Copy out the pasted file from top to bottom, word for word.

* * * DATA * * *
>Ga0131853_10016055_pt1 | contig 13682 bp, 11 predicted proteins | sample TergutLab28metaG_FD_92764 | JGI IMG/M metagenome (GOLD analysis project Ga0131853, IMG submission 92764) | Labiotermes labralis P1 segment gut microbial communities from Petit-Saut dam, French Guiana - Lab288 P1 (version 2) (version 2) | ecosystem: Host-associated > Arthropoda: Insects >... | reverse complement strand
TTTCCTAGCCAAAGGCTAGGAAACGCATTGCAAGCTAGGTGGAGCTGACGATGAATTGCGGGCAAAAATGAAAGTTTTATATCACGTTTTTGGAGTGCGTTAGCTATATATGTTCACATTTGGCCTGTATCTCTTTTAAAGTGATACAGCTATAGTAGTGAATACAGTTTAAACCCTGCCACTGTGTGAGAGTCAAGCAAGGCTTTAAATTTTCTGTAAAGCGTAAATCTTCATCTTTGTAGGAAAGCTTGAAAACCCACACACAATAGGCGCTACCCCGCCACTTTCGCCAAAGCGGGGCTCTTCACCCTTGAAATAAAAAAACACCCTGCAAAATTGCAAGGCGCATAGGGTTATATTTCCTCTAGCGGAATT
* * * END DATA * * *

>Ga0131853_10016055_pt1 | contig 13682 bp, 11 predicted proteins | sample TergutLab28metaG_FD_92764 | JGI IMG/M metagenome (GOLD analysis project Ga0131853, IMG submission 92764) | Labiotermes labralis P1 segment gut microbial communities from Petit-Saut dam, French Guiana - Lab288 P1 (version 2) (version 2) | ecosystem: Host-associated > Arthropoda: Insects >... | reverse complement strand
TTTCCTAGCCAAAGGCTAGGAAACGCATTGCAAGCTAGGTGGAGCTGACGATGAATTGCGGGCAAAAATGAAAGTTTTATATCACGTTTTTGGAGTGCGTTAGCTATATATGTTCACATTTGGCCTGTATCTCTTTTAAAGTGATACAGCTATAGTAGTGAATACAGTTTAAACCCTGCCACTGTGTGAGAGTCAAGCAAGGCTTTAAATTTTCTGTAAAGCGTAAATCTTCATCTTTGTAGGAAAGCTTGAAAACCCACACACAATAGGCGCTACCCCGCCACTTTCGCCAAAGCGGGGCTCTTCACCCTTGAAATAAAAAAACACCCTGCAAAATTGCAAGGCGCATAGGGTTATATTTCCTCTAGCGGAATT